- Inside Iraq’s Confessional Politics
After the fall of Baghdad in April 2003, a steady stream of books appeared analyzing the situation in Iraq before and after the U.S. invasion. In this, the first book by a former member of the new Iraqi government, Ali A. Allawi provides a detailed account of Iraq's history since the 1990 Gulf War and of Iraqi society and politics after Operation Iraqi Freedom. Allawi was Iraq's first postwar civilian minister of defense and later minister of finance under Prime Minister Ibrahim al-Jaafari. He was elected to the Transitional National Assembly in 2005 as a member of the (Shia) United Iraqi Alliance and now serves as an advisor to current premier Nuri al-Maliki. Allawi's various positions in the Iraqi government, as well as his prewar role in Shia-exile Iraqi politics, give him a unique perspective on the Iraqi political landscape and, in particular, on Iraqi Shi'ism. Unlike others who have written insider accounts and memoirs, Allawi never tries to psychoanalyze the key players. Instead he writes in a dispassionate and at times even distant prose—writing about himself in the third person, for example—that evokes an earlier style of Arabic autobiographical writing.
His book critically addresses nearly everything from the rise of the Iraqi opposition to L. Paul Bremer's Coalition Provisional Authority (CPA) to the present-day Maliki government. While Allawi's critique of U.S. policy in Iraq and of Iraqi politics is not new, his account of political Islam in Iraq is. One of Allawi's overarching themes is the commanding sociopolitical role played in Iraq by Islam—be it the Twelver [End Page 170] Shi'ism of Ayatollah Ali al-Sistani and Muqtada al-Sadr or the jihadi salafism of al-Qaeda's late leader, the Jordanian Abu Musab al-Zarqawi. This story of religion, indeed the very Islamization of Iraqi society, prior to and after the U.S. invasion, is the focus of this review. With the failure of competing political ideologies (Arab nationalism, for example), political Islam—however defined in Iraq's confessional context—has become the dominant form of political organization and democratic participation not just in Iraq, but in the Muslim world.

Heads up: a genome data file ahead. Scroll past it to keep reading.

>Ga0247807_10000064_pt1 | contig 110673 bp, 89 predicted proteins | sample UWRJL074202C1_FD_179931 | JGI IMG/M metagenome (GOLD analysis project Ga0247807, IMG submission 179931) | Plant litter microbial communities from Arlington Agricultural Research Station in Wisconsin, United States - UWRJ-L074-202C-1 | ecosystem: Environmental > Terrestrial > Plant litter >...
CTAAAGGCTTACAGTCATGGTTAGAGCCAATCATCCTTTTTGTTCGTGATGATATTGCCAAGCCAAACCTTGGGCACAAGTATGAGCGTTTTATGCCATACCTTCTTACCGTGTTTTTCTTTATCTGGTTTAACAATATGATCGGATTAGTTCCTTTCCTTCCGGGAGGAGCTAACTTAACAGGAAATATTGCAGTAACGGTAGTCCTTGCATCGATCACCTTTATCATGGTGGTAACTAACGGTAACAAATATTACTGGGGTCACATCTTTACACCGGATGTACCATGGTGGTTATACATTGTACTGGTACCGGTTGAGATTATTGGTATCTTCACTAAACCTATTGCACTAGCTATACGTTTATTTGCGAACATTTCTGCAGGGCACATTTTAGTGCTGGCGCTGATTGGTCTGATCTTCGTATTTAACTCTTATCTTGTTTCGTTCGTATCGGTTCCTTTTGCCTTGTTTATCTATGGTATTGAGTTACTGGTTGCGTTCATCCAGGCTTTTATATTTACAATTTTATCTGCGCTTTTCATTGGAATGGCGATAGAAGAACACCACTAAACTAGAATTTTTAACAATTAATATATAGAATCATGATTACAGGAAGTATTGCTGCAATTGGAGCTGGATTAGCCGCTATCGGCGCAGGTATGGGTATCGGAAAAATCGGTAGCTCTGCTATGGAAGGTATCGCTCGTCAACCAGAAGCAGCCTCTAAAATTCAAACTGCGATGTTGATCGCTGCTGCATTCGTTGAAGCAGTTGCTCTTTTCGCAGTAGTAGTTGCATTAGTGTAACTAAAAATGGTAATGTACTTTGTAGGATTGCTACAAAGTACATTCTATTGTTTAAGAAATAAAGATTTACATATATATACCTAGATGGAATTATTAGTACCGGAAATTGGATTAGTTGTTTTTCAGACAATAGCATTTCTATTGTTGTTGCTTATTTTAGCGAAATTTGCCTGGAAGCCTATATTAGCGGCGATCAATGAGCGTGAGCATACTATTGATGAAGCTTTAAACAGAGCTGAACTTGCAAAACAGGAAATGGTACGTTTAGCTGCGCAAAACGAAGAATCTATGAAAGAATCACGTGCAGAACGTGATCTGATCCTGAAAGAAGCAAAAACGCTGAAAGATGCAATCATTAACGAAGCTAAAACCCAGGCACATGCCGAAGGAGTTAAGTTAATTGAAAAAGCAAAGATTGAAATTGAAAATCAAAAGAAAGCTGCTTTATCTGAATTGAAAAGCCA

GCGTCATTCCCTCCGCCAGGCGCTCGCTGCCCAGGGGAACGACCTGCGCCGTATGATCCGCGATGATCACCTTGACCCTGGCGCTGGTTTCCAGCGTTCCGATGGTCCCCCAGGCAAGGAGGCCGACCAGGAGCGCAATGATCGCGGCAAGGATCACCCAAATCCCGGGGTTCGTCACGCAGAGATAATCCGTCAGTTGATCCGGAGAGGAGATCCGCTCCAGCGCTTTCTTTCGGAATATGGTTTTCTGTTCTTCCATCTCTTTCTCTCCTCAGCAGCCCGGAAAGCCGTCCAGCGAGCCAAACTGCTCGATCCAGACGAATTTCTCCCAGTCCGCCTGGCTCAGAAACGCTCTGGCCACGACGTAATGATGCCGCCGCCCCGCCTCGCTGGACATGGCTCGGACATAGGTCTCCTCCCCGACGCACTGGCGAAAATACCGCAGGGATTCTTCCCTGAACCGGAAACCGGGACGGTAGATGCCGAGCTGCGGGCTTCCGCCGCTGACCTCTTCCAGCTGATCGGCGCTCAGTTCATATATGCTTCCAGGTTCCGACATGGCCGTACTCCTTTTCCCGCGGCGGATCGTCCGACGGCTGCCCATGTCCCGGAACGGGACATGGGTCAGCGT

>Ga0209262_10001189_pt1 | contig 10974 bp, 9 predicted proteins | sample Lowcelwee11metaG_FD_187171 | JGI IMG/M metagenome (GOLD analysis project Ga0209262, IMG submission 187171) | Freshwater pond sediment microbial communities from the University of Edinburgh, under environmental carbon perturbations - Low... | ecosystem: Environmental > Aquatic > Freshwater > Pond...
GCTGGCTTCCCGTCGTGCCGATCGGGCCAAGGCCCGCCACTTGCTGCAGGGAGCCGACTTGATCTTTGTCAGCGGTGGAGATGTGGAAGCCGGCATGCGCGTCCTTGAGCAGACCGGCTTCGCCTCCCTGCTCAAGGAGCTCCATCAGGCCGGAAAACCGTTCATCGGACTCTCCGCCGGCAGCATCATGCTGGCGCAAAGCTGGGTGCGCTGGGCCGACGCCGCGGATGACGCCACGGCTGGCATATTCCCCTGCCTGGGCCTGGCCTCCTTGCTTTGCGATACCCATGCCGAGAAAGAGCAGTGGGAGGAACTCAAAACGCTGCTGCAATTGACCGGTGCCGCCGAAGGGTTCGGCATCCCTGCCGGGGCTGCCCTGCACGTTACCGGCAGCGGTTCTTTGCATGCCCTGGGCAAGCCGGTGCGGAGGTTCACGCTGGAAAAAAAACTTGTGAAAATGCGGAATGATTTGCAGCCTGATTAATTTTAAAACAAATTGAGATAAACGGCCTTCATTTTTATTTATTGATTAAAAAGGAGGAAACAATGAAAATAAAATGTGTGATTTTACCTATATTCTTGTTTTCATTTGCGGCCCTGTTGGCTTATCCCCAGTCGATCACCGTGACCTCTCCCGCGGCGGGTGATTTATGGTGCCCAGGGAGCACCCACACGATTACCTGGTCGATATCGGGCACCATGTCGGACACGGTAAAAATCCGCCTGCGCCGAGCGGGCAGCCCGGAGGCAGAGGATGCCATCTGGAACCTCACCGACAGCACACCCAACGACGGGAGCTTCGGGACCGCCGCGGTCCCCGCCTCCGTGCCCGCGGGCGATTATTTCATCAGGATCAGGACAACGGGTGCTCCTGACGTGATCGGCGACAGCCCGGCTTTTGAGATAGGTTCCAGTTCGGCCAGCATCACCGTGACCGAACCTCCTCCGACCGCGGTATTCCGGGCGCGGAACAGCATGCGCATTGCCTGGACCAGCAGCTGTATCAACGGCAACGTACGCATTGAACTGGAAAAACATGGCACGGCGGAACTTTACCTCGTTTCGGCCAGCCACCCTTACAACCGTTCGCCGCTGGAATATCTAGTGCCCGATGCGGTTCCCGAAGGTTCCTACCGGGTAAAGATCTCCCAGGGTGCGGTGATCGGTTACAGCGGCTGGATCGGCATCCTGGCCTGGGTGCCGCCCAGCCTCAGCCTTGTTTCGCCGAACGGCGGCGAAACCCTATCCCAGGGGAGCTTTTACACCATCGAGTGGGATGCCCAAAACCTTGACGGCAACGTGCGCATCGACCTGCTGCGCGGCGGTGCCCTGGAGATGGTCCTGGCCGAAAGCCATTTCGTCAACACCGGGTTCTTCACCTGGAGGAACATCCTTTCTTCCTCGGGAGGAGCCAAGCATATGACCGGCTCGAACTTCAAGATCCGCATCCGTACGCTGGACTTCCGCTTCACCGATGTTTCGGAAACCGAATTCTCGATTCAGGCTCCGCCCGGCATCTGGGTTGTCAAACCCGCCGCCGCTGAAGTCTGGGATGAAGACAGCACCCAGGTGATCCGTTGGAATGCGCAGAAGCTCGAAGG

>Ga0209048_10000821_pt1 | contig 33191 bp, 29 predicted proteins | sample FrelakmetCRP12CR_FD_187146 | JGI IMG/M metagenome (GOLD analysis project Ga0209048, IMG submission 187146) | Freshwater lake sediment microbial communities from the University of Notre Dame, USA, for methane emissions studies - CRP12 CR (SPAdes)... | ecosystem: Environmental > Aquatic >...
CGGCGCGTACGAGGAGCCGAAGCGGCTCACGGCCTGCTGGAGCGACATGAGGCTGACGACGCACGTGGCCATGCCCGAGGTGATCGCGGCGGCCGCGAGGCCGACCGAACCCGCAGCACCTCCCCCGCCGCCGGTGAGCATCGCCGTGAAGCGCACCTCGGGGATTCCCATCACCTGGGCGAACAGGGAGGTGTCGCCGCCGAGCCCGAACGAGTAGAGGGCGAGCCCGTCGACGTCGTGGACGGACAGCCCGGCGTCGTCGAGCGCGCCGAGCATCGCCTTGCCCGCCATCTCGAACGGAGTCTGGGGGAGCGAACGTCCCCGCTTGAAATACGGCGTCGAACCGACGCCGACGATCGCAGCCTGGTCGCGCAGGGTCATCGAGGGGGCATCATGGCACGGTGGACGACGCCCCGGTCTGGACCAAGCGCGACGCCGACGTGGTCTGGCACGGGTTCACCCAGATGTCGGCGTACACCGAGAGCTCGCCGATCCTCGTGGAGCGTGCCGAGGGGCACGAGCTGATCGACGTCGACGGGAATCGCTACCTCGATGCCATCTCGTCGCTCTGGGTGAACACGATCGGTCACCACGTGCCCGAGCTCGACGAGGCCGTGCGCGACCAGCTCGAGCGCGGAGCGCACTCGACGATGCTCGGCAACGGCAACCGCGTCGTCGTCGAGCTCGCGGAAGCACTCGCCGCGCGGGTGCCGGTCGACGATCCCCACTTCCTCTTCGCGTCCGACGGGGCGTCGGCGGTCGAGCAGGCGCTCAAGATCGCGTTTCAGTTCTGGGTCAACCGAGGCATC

How did Sunni and Shia sectarianism—and in many cases Iraqi tribalism, which Saddam Hussein revived as a matter of state policy—become the dominant issue in Iraqi politics today? (The issue of Kurdish nationalism will not be directly addressed in this review.) And what are the implications for democracy in Iraq? To answer these and other questions, Allawi draws on the work of Iraqi sociologist Ali al-Wardi (d. 1995), who analyzed Iraqi society in terms of a flux between the urban center and the tribal-nomadic periphery, while noting that modernity in the Iraqi context functioned merely as a veneer for tribalism and sectarianism. According to Allawi, the failure—after the 1980–88 war with Iran, the First Gulf War, and the decimation of Iraq's urban middle class under the UN sanctions regime and Saddam's perversion of it—of Saddam's Ba'athist Iraq, despite its trappings of a modern (police) state, caused a turn back to tribalism and sectarianism as older and arguably stabler ways of organizing society.
This basic social realignment spawned Shia populist movements and spread salafist forms of Islam, such as Wahhabism, among Iraq's Sunni Arabs. Saddam's brutal crushing of the traditionally disenfranchised Shias' 1991 post–Gulf War uprising (begun in response to U.S. encouragement)—using the helicopters and tanks permitted to him as well as propaganda that declared "[There will be] no Shia after today!"—filled mass graves with Shia corpses. According to Allawi, this laid the foundation for the 1990s movement of Ayatollah Mohammed Sadeq al-Sadr, the father of Muqtada al-Sadr. With the death in 1992 of Grand Ayatollah Abdul-Qasim al-Khoei, Sistani's predecessor and teacher, Mohammed al-Sadr extended his activist-religious authority (marja'iya) over the Shia of al-Thawra—a large...